Criminal Defense Lawyers

Fuller, Sandefer & Associates believe that the Sixth Amendment of the United States Constitution means what it says and that people accused of crimes by the government should be afforded a vigorous defense. When you or someone you care about has been accused of a crime, the lawyers at Fuller, Sandefer & Associates will work to protect your Constitutional rights.

Our lawyers have represented citizens being investigated for, or who are accused of, misdemeanor and felony crimes in municipal, state and federal courts. Our attorneys have defended clients accused of various crimes, including, but not limited to:

  • Aggravated Assault/Battery
  • Driving While Under the Influence
  • Robbery
  • Domestic Violence
  • Drug Offenses
  • Theft/Larceny/Embezzlement
  • Sexual Assault/Indecent Liberties
  • Fraud
  • Arson
  • Homicide/Manslaughter
  • Probation Revocations
  • Juvenile Delinquency Petitions
  • White Collar and Regulatory Offenses
  • Wildlife Violations
  • Firearm Violations

If you or someone you care about is being investigated for, or has been accused of a crime or regulatory violation, please feel free to call our office and set up a time to discuss your case with one of our attorneys.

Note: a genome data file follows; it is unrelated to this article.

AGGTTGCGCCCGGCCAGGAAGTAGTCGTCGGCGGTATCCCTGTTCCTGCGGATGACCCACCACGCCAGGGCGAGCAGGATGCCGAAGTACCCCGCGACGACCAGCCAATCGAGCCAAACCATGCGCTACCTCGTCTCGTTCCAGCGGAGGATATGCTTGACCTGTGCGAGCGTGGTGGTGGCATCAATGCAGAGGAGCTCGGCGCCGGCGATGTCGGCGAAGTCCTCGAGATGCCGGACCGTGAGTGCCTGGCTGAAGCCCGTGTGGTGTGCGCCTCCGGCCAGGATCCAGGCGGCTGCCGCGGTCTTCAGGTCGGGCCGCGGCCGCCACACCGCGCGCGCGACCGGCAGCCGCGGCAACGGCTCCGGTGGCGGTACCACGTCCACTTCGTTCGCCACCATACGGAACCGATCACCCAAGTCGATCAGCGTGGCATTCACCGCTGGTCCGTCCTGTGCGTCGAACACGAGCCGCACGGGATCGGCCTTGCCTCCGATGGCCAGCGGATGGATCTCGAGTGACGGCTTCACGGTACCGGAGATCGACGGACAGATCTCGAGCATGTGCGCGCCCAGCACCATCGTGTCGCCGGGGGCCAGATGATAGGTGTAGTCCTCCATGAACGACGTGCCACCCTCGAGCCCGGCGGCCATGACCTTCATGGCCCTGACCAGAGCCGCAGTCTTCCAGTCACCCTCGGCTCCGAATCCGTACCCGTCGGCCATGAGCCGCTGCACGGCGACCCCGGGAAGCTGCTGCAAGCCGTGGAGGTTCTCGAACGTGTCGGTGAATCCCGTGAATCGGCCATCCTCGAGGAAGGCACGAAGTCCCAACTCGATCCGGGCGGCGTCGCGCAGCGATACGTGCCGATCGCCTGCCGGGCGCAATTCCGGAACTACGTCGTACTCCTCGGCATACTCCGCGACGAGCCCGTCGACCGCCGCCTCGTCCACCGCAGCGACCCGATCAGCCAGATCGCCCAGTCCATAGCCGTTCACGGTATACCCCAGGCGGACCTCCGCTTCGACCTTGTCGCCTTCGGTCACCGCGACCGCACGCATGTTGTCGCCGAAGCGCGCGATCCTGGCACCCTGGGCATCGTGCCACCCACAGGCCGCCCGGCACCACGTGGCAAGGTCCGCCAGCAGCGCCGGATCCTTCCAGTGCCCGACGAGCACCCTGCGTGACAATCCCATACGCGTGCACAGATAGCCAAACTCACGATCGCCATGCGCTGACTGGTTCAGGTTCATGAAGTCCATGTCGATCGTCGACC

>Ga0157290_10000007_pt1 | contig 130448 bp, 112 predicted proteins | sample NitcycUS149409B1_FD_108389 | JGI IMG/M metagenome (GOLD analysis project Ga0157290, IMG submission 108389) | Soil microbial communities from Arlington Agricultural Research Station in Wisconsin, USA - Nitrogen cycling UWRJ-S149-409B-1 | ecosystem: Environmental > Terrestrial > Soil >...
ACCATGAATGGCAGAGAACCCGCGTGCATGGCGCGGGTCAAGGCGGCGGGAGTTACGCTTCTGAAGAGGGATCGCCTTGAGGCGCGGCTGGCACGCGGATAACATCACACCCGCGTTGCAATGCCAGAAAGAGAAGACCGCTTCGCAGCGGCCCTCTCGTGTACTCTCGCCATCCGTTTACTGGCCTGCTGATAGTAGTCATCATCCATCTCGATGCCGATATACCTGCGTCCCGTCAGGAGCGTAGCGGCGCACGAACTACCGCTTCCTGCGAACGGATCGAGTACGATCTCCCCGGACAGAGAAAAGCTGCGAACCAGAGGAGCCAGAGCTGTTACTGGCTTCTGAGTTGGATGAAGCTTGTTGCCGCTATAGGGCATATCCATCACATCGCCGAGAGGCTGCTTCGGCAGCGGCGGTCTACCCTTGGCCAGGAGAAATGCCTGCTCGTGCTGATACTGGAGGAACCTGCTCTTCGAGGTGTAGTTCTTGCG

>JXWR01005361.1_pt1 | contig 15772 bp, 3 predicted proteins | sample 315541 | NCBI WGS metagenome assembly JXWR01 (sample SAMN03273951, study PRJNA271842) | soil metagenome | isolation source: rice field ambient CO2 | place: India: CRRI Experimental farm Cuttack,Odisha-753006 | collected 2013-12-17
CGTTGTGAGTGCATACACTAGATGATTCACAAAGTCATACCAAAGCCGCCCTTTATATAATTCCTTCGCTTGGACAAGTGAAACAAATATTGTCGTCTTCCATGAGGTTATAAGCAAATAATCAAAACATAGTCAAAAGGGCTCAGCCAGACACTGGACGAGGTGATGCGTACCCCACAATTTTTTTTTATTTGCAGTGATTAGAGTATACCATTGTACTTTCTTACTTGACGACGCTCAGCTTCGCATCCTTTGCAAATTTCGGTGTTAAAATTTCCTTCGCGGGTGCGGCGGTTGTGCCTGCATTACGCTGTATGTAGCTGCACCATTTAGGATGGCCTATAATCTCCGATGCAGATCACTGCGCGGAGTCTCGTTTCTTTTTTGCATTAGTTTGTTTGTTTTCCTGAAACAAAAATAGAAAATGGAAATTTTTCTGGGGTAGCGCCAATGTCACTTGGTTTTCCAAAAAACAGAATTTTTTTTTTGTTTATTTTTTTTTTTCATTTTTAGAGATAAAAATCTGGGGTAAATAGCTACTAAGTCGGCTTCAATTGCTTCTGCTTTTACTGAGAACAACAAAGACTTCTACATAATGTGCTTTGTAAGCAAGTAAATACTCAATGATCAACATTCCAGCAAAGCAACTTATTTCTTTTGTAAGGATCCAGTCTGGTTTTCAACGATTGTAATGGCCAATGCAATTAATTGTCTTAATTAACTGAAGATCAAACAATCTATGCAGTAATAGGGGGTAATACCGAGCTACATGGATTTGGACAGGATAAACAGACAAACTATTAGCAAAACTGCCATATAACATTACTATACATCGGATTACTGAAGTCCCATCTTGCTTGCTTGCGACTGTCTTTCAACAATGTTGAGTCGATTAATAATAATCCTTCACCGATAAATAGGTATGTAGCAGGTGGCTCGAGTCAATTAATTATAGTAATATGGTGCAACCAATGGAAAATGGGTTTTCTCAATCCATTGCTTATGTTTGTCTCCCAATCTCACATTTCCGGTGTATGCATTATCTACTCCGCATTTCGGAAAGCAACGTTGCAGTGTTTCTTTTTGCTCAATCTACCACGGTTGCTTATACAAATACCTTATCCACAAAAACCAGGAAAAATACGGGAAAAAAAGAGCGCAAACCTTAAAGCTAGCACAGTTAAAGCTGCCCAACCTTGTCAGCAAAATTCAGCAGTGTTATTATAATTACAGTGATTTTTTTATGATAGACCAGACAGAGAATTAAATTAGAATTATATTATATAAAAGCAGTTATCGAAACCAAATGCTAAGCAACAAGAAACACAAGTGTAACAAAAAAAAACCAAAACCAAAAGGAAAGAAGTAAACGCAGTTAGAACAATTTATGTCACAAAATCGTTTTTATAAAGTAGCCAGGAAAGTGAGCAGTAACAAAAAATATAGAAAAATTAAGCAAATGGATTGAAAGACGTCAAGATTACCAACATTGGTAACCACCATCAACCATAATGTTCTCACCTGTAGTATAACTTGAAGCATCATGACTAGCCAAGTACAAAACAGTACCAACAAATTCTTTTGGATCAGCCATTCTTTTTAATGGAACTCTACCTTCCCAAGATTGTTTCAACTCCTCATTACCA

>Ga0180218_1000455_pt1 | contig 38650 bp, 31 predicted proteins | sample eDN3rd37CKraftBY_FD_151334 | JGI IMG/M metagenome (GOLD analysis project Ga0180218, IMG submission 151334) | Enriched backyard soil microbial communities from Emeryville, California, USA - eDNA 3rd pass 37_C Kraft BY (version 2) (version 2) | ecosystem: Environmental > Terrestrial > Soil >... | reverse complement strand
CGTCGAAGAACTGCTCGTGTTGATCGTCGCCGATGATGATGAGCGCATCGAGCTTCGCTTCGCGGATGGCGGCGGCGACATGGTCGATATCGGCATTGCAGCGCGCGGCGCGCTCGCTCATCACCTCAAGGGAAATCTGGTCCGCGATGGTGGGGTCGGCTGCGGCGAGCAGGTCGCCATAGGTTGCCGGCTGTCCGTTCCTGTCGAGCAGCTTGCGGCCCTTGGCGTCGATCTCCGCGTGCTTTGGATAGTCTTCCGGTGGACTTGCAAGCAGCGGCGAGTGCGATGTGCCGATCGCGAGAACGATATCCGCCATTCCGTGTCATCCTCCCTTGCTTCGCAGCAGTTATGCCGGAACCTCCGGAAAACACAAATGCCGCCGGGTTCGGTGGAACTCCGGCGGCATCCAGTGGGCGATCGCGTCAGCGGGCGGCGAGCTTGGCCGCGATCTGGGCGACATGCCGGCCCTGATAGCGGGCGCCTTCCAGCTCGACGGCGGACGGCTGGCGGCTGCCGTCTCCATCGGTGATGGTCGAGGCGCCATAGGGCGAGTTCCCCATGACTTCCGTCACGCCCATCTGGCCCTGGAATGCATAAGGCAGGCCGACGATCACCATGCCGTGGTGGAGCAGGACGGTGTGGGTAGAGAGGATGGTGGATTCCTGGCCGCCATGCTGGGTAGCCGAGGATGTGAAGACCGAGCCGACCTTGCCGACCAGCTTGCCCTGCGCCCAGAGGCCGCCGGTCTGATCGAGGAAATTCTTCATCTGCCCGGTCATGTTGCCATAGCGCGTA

[The right to counsel in criminal cases] is one of the safeguards of the Sixth Amendment deemed necessary to insure fundamental human rights of life and liberty….The Sixth Amendment[’s right to counsel] stands as a constant admonition that if the constitutional safeguards it provides be lost, justice will not ‘still be done.’ It embodies a realistic recognition of the obvious truth that the average defendant does not have the professional legal skill to protect himself when brought before a tribunal with power to take his life or liberty, wherein the prosecution is presented by experienced and learned counsel. That which is simple, orderly, and necessary to the lawyer–to the untrained layman–may appear intricate, complex, and mysterious.

– United States Supreme Court Justice Hugo Black writing for the majority in Johnson v. Zerbst, 304 U.S. 458, 462-63 (1938).